Think of it like starting a new job. To learn the ropes, you have to pay attention to what others are doing. Start to make friends with others, jump into the middle of the action, make yourself available for hitting. And trust your new friends to tell you the do's and don’ts as you go. Pick people to partner with and hit with those who are positive and supportive.

From Bev M., West Chester, PA:

For playing/etiquette tips, read The Code or Friend at Court. Both are USTA publications.

From Renea, Mobile, AL:

As a long-time leagues player, my advice is, first of all, be kind to your captain! Answer her calls or e-mails promptly concerning upcoming matches, and let her know immediately if you have a problem fulfilling a commitment. Remember, she is just a team member who voluntarily took on this job!

Take the time to read The Code, a guide to unofficiated matches. It will answer all sorts of questions for both first-time and long-time league players. You can find it on the USTA web site.

Finally, relax and have fun, recognizing that not only will you never make any money at this sport, but you are most probably paying to play, so you should enjoy every minute! Give your opponents the benefit of the doubt on calls on both sides of the net, recognizing that we will all make mistakes.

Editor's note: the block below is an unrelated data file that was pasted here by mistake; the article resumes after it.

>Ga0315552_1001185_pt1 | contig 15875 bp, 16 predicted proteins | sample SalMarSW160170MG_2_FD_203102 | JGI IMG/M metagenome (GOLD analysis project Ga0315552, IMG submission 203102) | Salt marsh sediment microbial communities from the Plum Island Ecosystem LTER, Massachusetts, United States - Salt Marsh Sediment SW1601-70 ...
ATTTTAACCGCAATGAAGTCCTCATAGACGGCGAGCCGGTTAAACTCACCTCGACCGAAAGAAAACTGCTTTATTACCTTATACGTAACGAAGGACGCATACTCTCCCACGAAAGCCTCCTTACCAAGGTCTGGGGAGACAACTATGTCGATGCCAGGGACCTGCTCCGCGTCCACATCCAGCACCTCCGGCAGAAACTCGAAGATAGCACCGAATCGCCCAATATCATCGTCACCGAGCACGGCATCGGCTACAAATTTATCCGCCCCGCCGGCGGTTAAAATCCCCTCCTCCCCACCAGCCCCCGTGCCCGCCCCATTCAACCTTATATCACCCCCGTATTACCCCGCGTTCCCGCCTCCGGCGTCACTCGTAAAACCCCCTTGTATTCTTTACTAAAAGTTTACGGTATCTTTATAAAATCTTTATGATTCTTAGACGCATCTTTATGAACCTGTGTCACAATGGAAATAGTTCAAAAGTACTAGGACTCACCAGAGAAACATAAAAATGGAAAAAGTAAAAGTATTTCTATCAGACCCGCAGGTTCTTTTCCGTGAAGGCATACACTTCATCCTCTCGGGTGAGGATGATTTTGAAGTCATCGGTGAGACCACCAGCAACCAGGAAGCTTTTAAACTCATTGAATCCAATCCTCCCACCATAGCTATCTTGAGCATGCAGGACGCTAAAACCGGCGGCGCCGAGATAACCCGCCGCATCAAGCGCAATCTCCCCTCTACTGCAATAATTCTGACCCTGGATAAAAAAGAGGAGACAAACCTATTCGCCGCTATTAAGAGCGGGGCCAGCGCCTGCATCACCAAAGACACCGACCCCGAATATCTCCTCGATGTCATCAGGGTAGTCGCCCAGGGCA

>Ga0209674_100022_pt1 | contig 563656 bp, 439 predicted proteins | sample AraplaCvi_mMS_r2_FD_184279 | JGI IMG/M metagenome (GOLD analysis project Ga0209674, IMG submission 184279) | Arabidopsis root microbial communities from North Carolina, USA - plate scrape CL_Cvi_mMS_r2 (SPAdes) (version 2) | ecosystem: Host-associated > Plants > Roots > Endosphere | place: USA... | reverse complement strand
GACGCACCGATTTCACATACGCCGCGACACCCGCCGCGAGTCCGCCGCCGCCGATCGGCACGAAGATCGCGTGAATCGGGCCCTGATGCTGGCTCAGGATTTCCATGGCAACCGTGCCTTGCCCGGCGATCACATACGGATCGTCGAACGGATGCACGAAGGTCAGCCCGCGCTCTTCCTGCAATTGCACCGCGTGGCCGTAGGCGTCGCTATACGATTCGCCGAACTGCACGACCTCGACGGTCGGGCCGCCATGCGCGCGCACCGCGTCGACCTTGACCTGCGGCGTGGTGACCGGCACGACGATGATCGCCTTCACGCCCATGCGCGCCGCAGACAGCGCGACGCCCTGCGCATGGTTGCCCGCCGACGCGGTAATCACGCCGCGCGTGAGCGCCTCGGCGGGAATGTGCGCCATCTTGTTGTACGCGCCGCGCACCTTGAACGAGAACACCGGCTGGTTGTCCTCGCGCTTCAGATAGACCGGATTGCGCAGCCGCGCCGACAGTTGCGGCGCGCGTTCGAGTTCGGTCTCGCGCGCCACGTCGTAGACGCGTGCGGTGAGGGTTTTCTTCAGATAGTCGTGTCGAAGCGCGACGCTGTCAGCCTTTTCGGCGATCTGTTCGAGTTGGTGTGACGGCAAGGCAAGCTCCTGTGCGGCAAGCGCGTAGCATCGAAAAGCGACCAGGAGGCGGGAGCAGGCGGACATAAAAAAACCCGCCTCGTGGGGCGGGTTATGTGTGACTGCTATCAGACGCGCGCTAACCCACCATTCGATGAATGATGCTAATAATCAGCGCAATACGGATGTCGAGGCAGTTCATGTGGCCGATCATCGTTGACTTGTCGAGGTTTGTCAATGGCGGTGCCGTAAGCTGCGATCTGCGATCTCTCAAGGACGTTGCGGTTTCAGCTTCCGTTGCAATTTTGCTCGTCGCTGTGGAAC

First and last – have fun!

From Bill, Portland, OR:

Have fun and smile. I have seen too many get serious when going to match play. Last match, a guy on the other team threw his racquet twice. It is just a game. We went three years without winning a match, now we are near first, so keep it in perspective.

From Charlie J., Orlando, FL:

Mary, first learn the rules. There are too many to memorize them all, but the basics are essential. When I took my first tennis class nearly 30 years ago, we spent the first four weeks in class; we were taught the basics of scoring, line calls, etiquette, etc., before venturing out to the court. I'm still amazed to this day how many people don't know how to keep score in a tie-breaker.

And, be flexible. Some rules have changed, and all too often, rules are, how shall we say, at the discretion of the home court (some make up rules as they go).

Finally, have fun. Tennis is the most enjoyable social sport ever. It's first and foremost meant to be fun. Happy hitting......

From Rufus T., College Park, MD:

Mary, don't be afraid to ask the more experienced members of your team ANY question, no matter how obvious or mundane it seems. And talk with them about all your known strengths and weaknesses. Don't wait for them to find out during a match!!

From Coach Kenny S., Highland Park, IL: